note is huskily feminine, not girlish, and noticeably lower than
that of Jennifer Jones.
Her fingers play with the statuette, her palms mottled, her
hands surprised by how heavy it is. She feels the tug of it like a
gravitational force, clings to it, enjoying the sense of possession.
How she wishes her parents were alive to witness this. Or her
Aunt Mutti. Someone. She thinks of Pia, her six-year-old, at
home in bed, asleep. Will she understand what this means? Of
course not. She’s probably dreaming about riding her bike, the
wobbly first attempts just yesterday, leaving her mother running
to keep up, hands outstretched to prevent her falling. She feels a
need to reach out and grasp her now.
As a young girl herself, Ingrid cultivated the shy habit of
upwards through her long and perfectly spaced lashes
and shooting a stare from under her fringe. It is the same look she
offers now as the lights spear into her eyes.
Naturally she feels nervous, her heart racing, the words trying
to line up and stand to attention inside her mouth. But she feels
wonderful, too, and this slides into a sensation of calm that
extends slowly to her legs, her head, the words that she says and
that she hears herself utter as they are hurled by the sound system
beyond her over many hundreds of raked seats.
Her face is lit, her eyes grow watery. She thinks she might cry,
but she doesn’t, not properly. This is what she’s worked for, prepared
for all her life, and she’s not going to spoil it. The quivering
that she experiences within her subsides.
‘I’ll do my best in the future to be worthy of it,’ she says.
Applause, deep and appreciative this time, reverberates around
the theatre in a series of overlapping waves as she moves with
grace and without visible hurry from the stage, escorted by
From the wings she watches Bing Crosby josh with Gary
Cooper, the pair of them clowning together on stage, enjoying
that male camaraderie and wisecracking energy she loves to be a
part of on the set.
Afterwards, at the party hosted by David Selznick, when Ingrid
returns to her husband’s side, she notices how quiet and reserved
he is. Perhaps he’s having trouble absorbing the enormity of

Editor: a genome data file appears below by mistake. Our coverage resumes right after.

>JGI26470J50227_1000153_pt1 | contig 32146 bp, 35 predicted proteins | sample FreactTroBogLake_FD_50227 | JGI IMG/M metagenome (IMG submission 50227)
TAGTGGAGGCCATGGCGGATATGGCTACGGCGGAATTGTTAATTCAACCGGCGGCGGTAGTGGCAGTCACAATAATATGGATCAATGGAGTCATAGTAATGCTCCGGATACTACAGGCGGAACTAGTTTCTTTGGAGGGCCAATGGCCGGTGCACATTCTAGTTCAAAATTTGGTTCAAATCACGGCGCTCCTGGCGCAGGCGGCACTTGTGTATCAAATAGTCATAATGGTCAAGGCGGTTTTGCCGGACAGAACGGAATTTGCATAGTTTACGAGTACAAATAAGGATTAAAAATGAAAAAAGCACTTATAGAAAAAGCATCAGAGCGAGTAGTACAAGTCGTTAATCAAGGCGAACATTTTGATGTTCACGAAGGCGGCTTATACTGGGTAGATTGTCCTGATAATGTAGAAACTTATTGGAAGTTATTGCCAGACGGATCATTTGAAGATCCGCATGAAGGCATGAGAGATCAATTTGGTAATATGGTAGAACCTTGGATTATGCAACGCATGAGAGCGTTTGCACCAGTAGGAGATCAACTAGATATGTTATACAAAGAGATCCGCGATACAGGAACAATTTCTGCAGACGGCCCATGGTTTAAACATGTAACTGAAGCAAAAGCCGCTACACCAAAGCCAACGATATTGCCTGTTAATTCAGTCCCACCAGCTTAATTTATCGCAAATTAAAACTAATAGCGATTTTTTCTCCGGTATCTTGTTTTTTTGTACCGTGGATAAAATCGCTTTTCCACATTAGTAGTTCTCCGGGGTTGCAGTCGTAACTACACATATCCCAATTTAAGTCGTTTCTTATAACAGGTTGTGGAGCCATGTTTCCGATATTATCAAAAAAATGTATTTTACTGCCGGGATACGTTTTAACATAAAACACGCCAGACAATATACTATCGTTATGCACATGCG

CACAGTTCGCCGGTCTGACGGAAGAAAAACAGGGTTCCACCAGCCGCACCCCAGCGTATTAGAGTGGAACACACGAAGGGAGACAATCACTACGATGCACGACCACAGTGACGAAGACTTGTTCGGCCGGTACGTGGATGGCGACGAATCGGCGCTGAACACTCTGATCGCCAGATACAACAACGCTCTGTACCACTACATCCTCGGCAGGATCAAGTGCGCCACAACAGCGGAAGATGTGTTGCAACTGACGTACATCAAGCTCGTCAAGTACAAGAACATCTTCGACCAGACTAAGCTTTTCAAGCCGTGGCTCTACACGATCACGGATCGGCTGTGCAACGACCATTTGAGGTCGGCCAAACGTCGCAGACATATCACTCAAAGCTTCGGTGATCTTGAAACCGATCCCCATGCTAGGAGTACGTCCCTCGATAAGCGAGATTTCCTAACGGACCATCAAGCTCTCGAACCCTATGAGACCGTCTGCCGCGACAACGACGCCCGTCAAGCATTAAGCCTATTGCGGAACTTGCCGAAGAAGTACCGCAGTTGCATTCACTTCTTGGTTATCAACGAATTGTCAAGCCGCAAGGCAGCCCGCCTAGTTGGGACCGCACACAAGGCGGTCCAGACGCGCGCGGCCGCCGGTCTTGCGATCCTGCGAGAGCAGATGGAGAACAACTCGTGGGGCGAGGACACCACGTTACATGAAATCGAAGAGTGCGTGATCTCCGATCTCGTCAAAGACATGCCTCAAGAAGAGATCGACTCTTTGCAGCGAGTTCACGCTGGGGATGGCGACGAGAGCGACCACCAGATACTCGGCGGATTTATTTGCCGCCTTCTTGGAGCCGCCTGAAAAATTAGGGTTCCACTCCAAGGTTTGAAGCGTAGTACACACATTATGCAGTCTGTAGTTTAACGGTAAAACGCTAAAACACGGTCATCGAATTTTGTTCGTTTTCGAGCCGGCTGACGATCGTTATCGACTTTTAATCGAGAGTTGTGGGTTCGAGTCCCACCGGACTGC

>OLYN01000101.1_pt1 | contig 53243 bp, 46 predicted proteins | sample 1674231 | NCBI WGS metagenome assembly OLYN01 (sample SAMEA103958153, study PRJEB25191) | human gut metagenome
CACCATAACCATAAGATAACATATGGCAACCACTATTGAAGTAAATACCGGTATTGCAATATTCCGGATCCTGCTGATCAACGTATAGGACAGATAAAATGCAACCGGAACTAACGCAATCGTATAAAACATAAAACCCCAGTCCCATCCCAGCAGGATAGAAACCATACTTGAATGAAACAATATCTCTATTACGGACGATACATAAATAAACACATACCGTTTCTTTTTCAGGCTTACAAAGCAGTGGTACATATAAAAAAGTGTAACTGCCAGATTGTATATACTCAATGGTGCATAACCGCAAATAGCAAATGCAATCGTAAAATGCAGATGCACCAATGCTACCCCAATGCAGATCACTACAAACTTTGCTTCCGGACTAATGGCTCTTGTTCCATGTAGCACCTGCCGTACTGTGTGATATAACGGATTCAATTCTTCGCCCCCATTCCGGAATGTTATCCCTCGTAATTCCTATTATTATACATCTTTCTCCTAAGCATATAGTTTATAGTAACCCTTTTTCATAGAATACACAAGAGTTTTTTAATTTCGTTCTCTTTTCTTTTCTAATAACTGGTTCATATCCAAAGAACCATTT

what has happened. He tries to look pleased but, she observes,
something tugs at the corners of his mouth. It’s obvious that he
finds the adulation distasteful. He must resent the way everyone
wants to talk to her, the fawning attention of the press, the way
he is left alone at the table, working a toothpick at a stubborn bit
of meat between his teeth.
She realizes he hasn’t enjoyed a moment alone with her since
she received the award. When eventually he manages to get near
her, it is to urge her to leave early. He smiles stiffly and touches
her hand just once as if in consolation for some great sorrow.
Later she won’t remember agreeing or making excuses, but she
does recall being driven home just minutes after midnight, Petter
stone-faced and silent next to her, their legs not touching in the
back of the car.
‘Aren’t you pleased?’
‘It’s nothing less than I expected.’
A sourness revolves in her stomach. ‘You really thought I’d
‘They’d have me to contend with if you didn’t.’
‘You don’t seem happy.’
She watches the tree-lined boulevards float by, with their manicured
lawns and hacienda-style houses. North Fairfax Avenue
dissolves into Sunset, which melts into West Sunset. She notices
how the reflections swarm, shaky as a back projection pouring
across the windows of the car.
‘You understand what this means?’
The vibrations of the engine mingle with the smell of petrol
to make her feel queasy. The fragrance Petter wears next to her
becomes a part of that. ‘What does it mean?’
He smiles, kisses her on the cheek. ‘Nothing.’
The car pulls into Benedict Canyon. She realizes she’s hungry.
She’s always hungry. It hits her now like a light switched on inside
her head. They left before the dessert was served, before the dancing
began. And though she knows she shouldn’t, sitting here
with the gold statuette in her fingers and her name on everyone’s
lips, with the city lit and flickering like a train outside, she feels
more than a little flat.